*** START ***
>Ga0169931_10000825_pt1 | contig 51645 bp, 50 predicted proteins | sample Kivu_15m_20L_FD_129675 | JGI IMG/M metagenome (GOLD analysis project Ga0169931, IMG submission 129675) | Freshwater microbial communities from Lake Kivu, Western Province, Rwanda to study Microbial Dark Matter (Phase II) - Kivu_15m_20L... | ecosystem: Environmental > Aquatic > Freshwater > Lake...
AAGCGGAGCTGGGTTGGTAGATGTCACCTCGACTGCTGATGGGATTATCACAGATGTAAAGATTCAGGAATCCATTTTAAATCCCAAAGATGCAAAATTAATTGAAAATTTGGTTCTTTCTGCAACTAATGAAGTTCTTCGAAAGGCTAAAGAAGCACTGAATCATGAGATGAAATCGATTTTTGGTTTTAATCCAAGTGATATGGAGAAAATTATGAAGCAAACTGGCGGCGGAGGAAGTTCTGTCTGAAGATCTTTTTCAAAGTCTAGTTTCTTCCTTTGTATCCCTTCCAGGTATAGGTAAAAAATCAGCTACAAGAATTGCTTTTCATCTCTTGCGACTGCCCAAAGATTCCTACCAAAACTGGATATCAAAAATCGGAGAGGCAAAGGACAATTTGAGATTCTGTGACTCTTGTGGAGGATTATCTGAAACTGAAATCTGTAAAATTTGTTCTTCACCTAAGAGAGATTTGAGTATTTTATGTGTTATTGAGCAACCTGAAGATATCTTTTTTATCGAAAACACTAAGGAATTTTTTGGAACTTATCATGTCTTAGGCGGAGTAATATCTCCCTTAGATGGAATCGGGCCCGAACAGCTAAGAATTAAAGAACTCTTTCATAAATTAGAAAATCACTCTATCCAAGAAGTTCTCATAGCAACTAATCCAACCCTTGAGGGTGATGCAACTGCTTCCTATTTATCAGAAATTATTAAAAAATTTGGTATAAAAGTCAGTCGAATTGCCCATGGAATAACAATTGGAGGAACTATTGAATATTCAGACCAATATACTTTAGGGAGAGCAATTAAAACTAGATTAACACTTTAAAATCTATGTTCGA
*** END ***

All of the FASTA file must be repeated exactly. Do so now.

>Ga0169931_10000825_pt1 | contig 51645 bp, 50 predicted proteins | sample Kivu_15m_20L_FD_129675 | JGI IMG/M metagenome (GOLD analysis project Ga0169931, IMG submission 129675) | Freshwater microbial communities from Lake Kivu, Western Province, Rwanda to study Microbial Dark Matter (Phase II) - Kivu_15m_20L... | ecosystem: Environmental > Aquatic > Freshwater > Lake...
AAGCGGAGCTGGGTTGGTAGATGTCACCTCGACTGCTGATGGGATTATCACAGATGTAAAGATTCAGGAATCCATTTTAAATCCCAAAGATGCAAAATTAATTGAAAATTTGGTTCTTTCTGCAACTAATGAAGTTCTTCGAAAGGCTAAAGAAGCACTGAATCATGAGATGAAATCGATTTTTGGTTTTAATCCAAGTGATATGGAGAAAATTATGAAGCAAACTGGCGGCGGAGGAAGTTCTGTCTGAAGATCTTTTTCAAAGTCTAGTTTCTTCCTTTGTATCCCTTCCAGGTATAGGTAAAAAATCAGCTACAAGAATTGCTTTTCATCTCTTGCGACTGCCCAAAGATTCCTACCAAAACTGGATATCAAAAATCGGAGAGGCAAAGGACAATTTGAGATTCTGTGACTCTTGTGGAGGATTATCTGAAACTGAAATCTGTAAAATTTGTTCTTCACCTAAGAGAGATTTGAGTATTTTATGTGTTATTGAGCAACCTGAAGATATCTTTTTTATCGAAAACACTAAGGAATTTTTTGGAACTTATCATGTCTTAGGCGGAGTAATATCTCCCTTAGATGGAATCGGGCCCGAACAGCTAAGAATTAAAGAACTCTTTCATAAATTAGAAAATCACTCTATCCAAGAAGTTCTCATAGCAACTAATCCAACCCTTGAGGGTGATGCAACTGCTTCCTATTTATCAGAAATTATTAAAAAATTTGGTATAAAAGTCAGTCGAATTGCCCATGGAATAACAATTGGAGGAACTATTGAATATTCAGACCAATATACTTTAGGGAGAGCAATTAAAACTAGATTAACACTTTAAAATCTATGTTCGA